Teaching EAS: An Introduction – Carina Seagrave

EAS Miscellany’s series “Teaching EAS” highlights the many ways we can teach early American studies in our classes. Whether this consists of using an EAS article or how we discuss a particular topic in our classrooms, Teaching EAS aims to provide guidance to high school, college, and university educators in their lesson planning. We invite you to use our lesson plan template to demonstrate how you approach different topics in…

Interview with Ilka Brasch, Author of the Fall 2023 Free Access EAS Article

Why did you choose to research your topic? What interested you about the topic? I initially read Hugh Henry Brackenridge’s political satire Modern Chivalry because I am fascinated by literature that is somewhat puzzling, written in a fragmented or meandering style, that is self-reflexive and offers narratives or opinions that need historical contextualization to be understood. I was also drawn to texts of the Early Republic that have a unique…

Teaching EAS: Rachel Herrmann’s “Consider the Source: An 1800 Maroon Treaty”

EAS Miscellany encourages educators to integrate articles from our journal into the classroom. As a part of our new series “Teaching EAS,” we invite you to use this lesson plan as a model for designing your curriculum and teaching Early American Studies articles. If you would like to create other lesson plans using EAS articles, please download our template here and share your plan with us. Teaching EAS: “Consider the Source: An 1800…

Interview with Tom Arne Midtrød, Author of the Summer 2023, Free Access EAS Article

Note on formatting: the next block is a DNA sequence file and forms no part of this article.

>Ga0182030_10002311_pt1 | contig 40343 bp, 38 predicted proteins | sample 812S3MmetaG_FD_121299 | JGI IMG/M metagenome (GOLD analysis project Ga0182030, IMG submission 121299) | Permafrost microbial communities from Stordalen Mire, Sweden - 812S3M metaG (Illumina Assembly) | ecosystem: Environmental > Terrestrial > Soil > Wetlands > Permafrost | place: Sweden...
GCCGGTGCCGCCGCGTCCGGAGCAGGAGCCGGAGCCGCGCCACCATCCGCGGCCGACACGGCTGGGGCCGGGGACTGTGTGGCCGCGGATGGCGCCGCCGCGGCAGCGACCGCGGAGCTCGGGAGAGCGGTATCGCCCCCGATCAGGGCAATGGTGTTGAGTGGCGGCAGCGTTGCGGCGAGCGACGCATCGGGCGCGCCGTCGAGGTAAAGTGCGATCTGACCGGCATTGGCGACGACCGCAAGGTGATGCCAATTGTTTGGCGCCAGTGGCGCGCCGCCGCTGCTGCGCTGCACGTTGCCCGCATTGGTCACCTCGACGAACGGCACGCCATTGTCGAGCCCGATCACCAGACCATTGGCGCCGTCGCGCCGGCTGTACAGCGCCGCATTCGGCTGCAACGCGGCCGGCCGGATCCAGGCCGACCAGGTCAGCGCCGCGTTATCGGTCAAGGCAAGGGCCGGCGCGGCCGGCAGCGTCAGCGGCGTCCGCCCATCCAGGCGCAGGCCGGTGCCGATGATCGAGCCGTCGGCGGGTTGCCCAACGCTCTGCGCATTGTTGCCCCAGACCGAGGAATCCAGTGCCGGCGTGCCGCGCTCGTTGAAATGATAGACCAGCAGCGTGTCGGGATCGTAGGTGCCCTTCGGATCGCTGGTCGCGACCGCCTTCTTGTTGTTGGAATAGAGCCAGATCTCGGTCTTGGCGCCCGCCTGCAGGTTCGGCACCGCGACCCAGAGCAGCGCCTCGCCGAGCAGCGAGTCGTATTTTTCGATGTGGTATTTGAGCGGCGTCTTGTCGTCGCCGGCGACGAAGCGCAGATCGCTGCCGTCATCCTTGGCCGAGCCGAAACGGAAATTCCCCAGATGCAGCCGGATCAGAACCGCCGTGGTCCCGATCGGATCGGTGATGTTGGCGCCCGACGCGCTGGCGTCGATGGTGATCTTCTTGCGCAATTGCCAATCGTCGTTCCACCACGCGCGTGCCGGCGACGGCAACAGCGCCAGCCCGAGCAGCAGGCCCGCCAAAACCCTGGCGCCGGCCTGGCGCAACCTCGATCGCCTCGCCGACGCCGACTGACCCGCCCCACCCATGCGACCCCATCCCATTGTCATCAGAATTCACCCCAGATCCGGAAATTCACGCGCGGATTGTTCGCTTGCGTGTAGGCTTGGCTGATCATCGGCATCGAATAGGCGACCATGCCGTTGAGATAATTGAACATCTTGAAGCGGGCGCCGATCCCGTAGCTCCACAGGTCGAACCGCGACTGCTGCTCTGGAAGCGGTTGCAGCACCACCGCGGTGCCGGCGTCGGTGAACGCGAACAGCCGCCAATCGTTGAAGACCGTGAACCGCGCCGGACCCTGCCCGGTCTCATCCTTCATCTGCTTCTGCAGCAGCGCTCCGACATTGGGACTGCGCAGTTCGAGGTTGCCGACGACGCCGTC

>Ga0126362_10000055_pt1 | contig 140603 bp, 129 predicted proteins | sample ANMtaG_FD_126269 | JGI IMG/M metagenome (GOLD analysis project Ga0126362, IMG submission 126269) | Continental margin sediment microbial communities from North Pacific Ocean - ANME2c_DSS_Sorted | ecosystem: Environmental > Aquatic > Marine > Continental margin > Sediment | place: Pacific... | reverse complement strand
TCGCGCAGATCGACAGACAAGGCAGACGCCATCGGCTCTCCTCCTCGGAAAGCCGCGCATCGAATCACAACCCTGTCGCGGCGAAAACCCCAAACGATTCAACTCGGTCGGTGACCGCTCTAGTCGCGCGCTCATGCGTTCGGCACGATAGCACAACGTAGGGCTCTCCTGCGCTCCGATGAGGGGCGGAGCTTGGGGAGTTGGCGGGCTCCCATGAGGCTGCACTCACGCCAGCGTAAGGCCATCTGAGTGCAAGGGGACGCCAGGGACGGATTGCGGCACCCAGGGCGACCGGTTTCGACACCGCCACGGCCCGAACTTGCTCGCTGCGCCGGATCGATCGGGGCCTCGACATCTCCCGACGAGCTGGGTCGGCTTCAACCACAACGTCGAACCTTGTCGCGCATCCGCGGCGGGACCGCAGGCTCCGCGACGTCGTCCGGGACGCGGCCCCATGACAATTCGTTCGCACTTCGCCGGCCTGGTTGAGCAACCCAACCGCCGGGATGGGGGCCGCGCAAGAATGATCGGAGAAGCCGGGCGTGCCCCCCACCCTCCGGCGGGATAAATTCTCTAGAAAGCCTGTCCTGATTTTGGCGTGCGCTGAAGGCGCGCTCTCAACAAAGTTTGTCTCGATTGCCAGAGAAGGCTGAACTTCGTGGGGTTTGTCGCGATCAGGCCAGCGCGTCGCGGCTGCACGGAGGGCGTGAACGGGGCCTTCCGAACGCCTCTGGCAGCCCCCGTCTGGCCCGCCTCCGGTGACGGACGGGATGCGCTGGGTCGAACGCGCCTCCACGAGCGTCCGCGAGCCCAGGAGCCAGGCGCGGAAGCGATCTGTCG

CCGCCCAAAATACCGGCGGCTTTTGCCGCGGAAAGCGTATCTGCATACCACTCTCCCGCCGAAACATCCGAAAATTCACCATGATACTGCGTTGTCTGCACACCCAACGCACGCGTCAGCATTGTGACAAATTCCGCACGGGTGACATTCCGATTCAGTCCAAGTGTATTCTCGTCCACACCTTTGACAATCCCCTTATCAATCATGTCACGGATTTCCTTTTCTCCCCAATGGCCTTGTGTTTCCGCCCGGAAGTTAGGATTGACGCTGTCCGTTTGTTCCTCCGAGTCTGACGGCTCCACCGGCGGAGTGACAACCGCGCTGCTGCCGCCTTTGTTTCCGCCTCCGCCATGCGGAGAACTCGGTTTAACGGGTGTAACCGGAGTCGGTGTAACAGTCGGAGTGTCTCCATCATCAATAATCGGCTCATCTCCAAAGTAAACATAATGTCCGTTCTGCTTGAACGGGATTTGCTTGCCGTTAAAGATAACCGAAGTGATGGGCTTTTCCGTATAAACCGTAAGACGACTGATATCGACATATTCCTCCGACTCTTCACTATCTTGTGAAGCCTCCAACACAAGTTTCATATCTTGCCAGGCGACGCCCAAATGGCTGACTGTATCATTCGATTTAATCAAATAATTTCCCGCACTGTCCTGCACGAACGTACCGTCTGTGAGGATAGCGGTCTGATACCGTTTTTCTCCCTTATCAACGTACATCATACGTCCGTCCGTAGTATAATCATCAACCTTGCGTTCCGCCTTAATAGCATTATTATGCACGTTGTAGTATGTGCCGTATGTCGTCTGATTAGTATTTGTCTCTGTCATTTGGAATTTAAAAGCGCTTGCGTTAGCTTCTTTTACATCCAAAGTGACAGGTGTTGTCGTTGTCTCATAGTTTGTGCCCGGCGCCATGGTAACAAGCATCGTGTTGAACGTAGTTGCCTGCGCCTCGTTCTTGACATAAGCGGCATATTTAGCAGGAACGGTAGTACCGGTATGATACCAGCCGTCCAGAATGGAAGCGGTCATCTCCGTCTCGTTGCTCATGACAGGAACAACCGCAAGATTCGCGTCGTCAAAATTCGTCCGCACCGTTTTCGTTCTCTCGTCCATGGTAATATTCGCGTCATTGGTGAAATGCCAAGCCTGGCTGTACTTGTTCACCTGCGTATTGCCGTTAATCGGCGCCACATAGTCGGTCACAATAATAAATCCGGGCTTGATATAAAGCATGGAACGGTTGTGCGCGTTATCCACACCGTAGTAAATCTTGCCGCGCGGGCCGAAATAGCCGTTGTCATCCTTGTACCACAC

Why did you choose to research your topic? What interested you about the topic? I came to this research topic while teaching an upper-level undergraduate course on war and violence in early North America. In the class, we spent some time reading a series of articles on the question of whether—or to what extent—Native Americans were subjected to genocide (or a series of genocides) during the period of European and…

What is an Early American Treaty? – Rachel B. Herrmann

In the summer of 2011, I was in the National Archives in Kew, London, to read papers in the Sierra Leone Original Correspondence collection. I was researching a dissertation that became a book about hunger and the American Revolution, when I did something that most historians have done.1 I read a document that was peripherally related to my research, recorded some initial observations, and moved on because I didn’t know…

Interview with Zachary M. Bennett, Author of the Spring 2023, Free Access EAS Article

EAS Miscellany is featuring an interview with author Zachary Bennett, whose Spring 2023 Early American Studies article, “‘Canoes of Great Swiftness’: Rivercraft and War in the Northeast,” is freely available for the next few months on Project MUSE. Why did you choose to research canoes? What interested you about the topic? My initial interest was in river spaces. I grew up in New England, and after living in other parts…

Interview with Emma Hart, Richard S. Dunn Director of MCEAS

Emma Hart: Leading the McNeil Center toward the Semiquincentennial and beyond  Emma Hart has an exuberance that is infectious. In her second year as the Richard S. Dunn Director of the McNeil Center for Early American Studies (MCEAS), Hart emanates a sense of enthusiasm, readiness, and gratitude regarding her place at the helm of the Center. She is honored to carry on the work that her predecessors began and is…